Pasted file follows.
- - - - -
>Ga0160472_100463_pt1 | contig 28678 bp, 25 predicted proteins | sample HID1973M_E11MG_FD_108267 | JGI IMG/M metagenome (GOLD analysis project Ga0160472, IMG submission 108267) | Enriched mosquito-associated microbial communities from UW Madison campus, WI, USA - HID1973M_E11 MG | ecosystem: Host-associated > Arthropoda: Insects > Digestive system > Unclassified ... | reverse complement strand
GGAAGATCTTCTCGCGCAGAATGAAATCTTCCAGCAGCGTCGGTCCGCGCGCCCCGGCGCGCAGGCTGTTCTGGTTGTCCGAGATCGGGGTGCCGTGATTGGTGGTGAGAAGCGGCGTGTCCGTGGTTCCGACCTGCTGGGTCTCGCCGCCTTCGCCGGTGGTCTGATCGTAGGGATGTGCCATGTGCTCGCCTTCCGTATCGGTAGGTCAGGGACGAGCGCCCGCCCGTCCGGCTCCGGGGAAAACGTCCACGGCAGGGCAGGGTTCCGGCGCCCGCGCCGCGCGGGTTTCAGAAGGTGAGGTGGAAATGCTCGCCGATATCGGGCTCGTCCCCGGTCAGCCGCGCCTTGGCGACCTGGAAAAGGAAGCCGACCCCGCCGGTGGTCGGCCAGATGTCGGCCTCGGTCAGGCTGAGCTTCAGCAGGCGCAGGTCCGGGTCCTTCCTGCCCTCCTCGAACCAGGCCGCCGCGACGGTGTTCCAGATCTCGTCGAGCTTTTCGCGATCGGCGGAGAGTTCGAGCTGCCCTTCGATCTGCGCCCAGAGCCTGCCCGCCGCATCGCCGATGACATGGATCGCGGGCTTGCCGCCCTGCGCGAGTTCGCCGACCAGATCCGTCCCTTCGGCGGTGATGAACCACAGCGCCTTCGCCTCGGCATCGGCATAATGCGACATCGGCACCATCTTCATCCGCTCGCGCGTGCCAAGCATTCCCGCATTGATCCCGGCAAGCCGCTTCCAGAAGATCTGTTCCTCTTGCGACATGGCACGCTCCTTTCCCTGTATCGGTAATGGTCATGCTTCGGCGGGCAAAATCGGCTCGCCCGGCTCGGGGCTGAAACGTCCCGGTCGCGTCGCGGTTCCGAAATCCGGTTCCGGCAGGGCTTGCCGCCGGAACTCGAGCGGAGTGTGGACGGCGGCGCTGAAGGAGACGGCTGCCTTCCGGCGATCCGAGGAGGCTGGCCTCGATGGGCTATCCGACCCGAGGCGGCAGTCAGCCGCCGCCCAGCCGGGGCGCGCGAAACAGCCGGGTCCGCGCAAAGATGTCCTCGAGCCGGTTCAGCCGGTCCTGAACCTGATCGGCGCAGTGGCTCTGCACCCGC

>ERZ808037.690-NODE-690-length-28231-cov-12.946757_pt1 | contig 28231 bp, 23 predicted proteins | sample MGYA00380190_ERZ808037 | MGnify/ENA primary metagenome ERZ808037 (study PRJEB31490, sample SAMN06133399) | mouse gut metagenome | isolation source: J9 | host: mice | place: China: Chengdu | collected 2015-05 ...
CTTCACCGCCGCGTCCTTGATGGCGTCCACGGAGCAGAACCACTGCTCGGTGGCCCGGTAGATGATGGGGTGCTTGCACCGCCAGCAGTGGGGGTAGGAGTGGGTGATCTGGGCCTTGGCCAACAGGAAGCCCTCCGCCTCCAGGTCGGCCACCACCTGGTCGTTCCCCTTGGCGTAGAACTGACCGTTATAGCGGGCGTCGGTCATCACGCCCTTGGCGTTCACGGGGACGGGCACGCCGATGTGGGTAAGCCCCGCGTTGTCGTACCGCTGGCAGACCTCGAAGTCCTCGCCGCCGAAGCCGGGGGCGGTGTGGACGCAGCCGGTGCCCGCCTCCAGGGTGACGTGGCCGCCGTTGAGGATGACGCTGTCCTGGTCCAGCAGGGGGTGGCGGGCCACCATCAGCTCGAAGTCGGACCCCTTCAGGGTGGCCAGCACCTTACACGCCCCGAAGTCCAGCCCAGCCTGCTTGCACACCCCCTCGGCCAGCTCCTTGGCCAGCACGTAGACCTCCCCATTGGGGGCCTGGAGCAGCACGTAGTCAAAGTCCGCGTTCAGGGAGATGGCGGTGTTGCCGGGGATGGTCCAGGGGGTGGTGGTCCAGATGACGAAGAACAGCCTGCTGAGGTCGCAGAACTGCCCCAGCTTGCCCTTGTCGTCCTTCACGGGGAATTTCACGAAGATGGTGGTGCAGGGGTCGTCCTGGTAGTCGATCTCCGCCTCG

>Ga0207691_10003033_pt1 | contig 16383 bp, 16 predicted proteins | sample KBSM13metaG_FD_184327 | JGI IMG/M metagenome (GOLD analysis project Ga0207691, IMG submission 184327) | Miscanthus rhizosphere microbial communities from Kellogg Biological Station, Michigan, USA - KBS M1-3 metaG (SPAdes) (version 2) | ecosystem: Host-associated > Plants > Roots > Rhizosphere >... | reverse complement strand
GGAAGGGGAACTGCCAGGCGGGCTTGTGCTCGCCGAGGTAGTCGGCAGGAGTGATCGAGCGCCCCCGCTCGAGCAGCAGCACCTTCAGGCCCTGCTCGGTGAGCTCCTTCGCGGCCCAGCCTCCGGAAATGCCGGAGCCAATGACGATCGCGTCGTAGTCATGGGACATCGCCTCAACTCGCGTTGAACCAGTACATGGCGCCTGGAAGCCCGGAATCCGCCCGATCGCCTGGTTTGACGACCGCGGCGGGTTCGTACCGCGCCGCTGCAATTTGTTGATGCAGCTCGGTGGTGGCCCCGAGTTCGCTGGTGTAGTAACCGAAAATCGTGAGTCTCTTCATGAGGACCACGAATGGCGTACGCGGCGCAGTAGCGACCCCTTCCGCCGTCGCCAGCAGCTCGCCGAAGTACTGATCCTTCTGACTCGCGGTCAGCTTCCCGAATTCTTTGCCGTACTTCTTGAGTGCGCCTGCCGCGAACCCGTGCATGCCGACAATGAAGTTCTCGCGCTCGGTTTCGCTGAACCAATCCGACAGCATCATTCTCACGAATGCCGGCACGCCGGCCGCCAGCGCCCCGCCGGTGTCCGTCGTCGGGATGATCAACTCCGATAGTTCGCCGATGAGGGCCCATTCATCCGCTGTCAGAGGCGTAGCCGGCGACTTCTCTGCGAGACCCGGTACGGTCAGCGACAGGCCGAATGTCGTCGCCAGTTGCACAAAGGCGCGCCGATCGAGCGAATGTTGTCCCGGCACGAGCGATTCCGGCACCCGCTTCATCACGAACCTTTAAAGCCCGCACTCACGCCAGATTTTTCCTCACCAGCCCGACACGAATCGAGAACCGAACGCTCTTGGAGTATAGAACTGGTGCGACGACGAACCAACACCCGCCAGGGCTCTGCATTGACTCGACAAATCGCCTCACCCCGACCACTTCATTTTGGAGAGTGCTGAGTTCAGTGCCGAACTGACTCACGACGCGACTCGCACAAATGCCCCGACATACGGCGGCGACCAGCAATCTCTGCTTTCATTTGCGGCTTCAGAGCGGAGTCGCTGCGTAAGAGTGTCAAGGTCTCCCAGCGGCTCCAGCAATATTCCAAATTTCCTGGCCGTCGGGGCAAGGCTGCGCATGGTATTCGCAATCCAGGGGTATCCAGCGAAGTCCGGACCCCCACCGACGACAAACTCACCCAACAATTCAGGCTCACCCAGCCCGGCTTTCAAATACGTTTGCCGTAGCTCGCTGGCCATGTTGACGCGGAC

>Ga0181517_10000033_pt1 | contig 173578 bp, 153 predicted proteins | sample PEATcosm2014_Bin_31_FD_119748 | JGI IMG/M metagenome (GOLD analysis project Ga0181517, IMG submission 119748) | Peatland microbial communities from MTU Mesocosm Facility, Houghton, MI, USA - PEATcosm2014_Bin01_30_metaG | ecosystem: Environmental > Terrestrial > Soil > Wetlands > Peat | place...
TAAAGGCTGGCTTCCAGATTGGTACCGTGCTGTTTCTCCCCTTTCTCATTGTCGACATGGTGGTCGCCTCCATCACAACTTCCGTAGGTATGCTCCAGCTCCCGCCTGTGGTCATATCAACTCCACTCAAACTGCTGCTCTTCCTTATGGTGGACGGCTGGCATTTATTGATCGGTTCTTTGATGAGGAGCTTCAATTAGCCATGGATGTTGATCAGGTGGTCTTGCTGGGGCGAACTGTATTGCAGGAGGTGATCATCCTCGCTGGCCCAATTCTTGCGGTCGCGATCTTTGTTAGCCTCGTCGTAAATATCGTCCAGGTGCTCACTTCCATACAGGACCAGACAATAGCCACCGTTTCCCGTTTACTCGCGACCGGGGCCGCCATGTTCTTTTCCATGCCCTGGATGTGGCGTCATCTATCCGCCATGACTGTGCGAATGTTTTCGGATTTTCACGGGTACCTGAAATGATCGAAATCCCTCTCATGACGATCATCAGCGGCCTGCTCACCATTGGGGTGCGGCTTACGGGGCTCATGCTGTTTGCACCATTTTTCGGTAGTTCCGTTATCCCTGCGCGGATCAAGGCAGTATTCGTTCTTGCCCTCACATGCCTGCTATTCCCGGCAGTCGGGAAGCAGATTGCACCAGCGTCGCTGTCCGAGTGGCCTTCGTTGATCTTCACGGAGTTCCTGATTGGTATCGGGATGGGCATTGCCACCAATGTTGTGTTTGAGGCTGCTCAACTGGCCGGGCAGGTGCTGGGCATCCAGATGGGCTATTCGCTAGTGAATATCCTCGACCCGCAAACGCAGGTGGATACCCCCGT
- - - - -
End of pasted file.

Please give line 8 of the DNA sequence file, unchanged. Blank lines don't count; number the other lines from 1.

TAAAGGCTGGCTTCCAGATTGGTACCGTGCTGTTTCTCCCCTTTCTCATTGTCGACATGGTGGTCGCCTCCATCACAACTTCCGTAGGTATGCTCCAGCTCCCGCCTGTGGTCATATCAACTCCACTCAAACTGCTGCTCTTCCTTATGGTGGACGGCTGGCATTTATTGATCGGTTCTTTGATGAGGAGCTTCAATTAGCCATGGATGTTGATCAGGTGGTCTTGCTGGGGCGAACTGTATTGCAGGAGGTGATCATCCTCGCTGGCCCAATTCTTGCGGTCGCGATCTTTGTTAGCCTCGTCGTAAATATCGTCCAGGTGCTCACTTCCATACAGGACCAGACAATAGCCACCGTTTCCCGTTTACTCGCGACCGGGGCCGCCATGTTCTTTTCCATGCCCTGGATGTGGCGTCATCTATCCGCCATGACTGTGCGAATGTTTTCGGATTTTCACGGGTACCTGAAATGATCGAAATCCCTCTCATGACGATCATCAGCGGCCTGCTCACCATTGGGGTGCGGCTTACGGGGCTCATGCTGTTTGCACCATTTTTCGGTAGTTCCGTTATCCCTGCGCGGATCAAGGCAGTATTCGTTCTTGCCCTCACATGCCTGCTATTCCCGGCAGTCGGGAAGCAGATTGCACCAGCGTCGCTGTCCGAGTGGCCTTCGTTGATCTTCACGGAGTTCCTGATTGGTATCGGGATGGGCATTGCCACCAATGTTGTGTTTGAGGCTGCTCAACTGGCCGGGCAGGTGCTGGGCATCCAGATGGGCTATTCGCTAGTGAATATCCTCGACCCGCAAACGCAGGTGGATACCCCCGT